The history of English criminal justice forms the core of this option; on some topics the scope is extended to include France and Germany. We begin with the evolution of common-law and Roman-canon methods of prosecuting, asking why the English adopted trial by jury, and why Continental courts institutionalised judicial torture. We then survey a range of criminal courts in England - coroner’s courts, quarter sessions and assizes - looking at how they worked and how people used them. We ask what differences social status and gender made, and do a case study of infanticide. Changing practices in policing, prosecuting, trying, pardoning and punishing are then investigated. We read Foucault's influential interpretation of the history of punishment, and consider the processes which led to the reform of the criminal law and the end of public execution. Throughout we are concerned with questions of historical causation, and with the political and ideological contexts of criminal justice. The history of feelings is also a recurrent theme..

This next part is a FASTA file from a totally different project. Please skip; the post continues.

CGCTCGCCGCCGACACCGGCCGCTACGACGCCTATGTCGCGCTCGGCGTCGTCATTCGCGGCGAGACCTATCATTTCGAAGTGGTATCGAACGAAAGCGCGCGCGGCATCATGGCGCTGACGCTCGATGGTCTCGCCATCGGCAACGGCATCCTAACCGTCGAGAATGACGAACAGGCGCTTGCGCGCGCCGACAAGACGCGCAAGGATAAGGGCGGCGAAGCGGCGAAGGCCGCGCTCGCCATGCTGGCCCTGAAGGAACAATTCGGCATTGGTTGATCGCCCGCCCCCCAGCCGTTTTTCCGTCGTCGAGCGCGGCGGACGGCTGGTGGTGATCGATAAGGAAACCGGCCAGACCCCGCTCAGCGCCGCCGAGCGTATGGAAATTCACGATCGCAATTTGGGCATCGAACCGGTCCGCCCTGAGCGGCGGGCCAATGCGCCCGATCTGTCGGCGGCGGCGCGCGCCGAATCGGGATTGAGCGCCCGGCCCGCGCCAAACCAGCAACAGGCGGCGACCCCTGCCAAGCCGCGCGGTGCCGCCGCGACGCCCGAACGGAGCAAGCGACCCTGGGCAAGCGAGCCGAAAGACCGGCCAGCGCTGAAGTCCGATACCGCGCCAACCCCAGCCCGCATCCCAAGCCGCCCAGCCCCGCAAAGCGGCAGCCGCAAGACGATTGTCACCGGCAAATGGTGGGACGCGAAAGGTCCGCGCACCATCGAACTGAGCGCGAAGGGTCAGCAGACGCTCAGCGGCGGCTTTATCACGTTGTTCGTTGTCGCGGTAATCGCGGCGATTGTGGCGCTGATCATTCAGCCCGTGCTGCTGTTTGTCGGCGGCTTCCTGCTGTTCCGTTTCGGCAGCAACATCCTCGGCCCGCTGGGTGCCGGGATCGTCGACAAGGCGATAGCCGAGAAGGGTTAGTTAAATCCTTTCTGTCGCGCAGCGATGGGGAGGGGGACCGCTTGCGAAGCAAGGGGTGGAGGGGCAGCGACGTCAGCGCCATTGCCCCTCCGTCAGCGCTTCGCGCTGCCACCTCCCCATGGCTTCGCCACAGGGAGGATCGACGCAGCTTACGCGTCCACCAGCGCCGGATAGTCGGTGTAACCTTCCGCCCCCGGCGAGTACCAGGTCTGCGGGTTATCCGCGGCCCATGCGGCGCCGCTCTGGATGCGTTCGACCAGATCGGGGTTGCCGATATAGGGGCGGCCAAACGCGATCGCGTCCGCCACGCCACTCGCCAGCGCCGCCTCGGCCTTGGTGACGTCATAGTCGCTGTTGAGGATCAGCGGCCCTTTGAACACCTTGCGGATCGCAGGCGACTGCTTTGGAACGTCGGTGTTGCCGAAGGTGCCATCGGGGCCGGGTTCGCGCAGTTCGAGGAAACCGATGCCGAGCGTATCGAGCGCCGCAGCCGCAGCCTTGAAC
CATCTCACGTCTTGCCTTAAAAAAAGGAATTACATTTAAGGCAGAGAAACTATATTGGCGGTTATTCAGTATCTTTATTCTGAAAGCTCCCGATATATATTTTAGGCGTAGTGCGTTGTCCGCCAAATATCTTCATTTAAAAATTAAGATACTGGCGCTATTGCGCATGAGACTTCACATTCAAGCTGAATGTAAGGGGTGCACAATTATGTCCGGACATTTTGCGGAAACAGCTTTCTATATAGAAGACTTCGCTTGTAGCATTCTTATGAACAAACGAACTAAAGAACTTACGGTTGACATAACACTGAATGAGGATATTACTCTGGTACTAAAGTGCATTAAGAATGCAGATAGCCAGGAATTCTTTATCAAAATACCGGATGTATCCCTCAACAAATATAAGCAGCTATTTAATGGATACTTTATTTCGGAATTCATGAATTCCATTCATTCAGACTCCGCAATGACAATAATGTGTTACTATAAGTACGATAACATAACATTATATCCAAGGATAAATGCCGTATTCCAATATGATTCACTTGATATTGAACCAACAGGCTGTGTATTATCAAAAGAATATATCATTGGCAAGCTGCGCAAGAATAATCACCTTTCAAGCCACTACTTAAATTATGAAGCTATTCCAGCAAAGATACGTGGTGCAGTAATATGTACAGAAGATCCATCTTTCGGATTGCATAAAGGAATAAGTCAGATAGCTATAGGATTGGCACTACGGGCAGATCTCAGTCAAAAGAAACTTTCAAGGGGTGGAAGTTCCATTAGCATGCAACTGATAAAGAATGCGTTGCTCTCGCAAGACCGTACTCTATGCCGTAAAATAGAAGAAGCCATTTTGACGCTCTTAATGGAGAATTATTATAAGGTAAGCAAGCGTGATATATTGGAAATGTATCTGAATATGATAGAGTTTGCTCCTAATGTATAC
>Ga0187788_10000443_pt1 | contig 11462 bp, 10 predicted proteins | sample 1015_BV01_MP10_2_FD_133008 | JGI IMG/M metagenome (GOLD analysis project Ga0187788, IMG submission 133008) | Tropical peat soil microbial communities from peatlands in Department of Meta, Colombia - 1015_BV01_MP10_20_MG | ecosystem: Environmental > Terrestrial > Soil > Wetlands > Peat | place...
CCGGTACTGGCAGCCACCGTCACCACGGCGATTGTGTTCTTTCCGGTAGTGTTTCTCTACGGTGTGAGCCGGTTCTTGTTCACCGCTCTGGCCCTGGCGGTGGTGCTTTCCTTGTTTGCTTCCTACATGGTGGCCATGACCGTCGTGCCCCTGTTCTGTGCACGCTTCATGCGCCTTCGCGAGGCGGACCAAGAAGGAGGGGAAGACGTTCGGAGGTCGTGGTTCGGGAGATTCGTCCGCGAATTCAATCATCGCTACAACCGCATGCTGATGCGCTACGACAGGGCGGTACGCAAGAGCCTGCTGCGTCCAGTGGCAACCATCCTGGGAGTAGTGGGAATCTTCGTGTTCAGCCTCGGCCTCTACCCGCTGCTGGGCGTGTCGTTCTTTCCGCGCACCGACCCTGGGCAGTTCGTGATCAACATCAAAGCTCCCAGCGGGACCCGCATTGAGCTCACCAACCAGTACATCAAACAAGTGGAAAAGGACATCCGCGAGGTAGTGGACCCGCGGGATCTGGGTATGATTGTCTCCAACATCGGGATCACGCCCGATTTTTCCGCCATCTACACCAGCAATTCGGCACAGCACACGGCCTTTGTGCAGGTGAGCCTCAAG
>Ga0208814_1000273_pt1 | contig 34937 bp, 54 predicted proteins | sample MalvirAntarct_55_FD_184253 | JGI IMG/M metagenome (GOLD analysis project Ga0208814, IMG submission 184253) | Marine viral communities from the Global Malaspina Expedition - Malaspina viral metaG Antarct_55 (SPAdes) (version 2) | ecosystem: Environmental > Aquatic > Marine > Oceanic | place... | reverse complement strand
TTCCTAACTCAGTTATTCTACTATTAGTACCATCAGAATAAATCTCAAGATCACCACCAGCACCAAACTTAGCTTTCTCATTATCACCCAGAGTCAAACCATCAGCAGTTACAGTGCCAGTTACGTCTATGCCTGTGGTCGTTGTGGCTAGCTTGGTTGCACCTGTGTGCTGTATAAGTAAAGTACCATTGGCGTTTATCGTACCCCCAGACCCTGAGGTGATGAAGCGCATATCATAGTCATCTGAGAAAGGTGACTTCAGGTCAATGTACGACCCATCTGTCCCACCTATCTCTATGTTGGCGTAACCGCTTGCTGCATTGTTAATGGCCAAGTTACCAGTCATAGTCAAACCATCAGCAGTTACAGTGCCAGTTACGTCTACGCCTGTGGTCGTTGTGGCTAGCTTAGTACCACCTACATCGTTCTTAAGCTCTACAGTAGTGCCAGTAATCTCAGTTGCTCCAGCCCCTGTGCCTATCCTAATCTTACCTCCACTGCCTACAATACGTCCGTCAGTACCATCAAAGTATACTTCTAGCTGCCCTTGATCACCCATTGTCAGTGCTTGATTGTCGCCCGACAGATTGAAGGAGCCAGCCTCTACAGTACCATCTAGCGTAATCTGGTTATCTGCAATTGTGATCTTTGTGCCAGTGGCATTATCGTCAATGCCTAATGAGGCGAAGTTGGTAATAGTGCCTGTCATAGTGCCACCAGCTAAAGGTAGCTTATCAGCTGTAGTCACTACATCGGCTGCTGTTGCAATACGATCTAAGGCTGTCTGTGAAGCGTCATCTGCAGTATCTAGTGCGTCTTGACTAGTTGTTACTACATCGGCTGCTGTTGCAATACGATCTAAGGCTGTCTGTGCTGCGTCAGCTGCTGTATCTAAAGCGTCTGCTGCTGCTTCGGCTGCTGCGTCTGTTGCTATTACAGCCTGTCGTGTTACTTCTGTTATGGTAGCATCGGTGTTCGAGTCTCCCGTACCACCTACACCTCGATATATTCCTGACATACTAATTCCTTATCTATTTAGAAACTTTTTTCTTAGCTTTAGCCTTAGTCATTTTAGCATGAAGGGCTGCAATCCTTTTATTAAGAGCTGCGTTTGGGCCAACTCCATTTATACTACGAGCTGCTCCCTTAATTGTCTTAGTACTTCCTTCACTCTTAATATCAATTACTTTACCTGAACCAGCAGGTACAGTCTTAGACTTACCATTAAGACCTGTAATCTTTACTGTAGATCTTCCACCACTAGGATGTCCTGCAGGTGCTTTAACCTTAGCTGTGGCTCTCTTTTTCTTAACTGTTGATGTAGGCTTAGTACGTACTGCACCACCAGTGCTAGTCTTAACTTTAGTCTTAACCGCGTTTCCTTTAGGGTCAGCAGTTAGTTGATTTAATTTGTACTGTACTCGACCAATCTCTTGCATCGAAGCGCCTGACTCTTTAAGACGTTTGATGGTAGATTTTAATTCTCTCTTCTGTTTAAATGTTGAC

- Module Supervisor: Catherine Crawford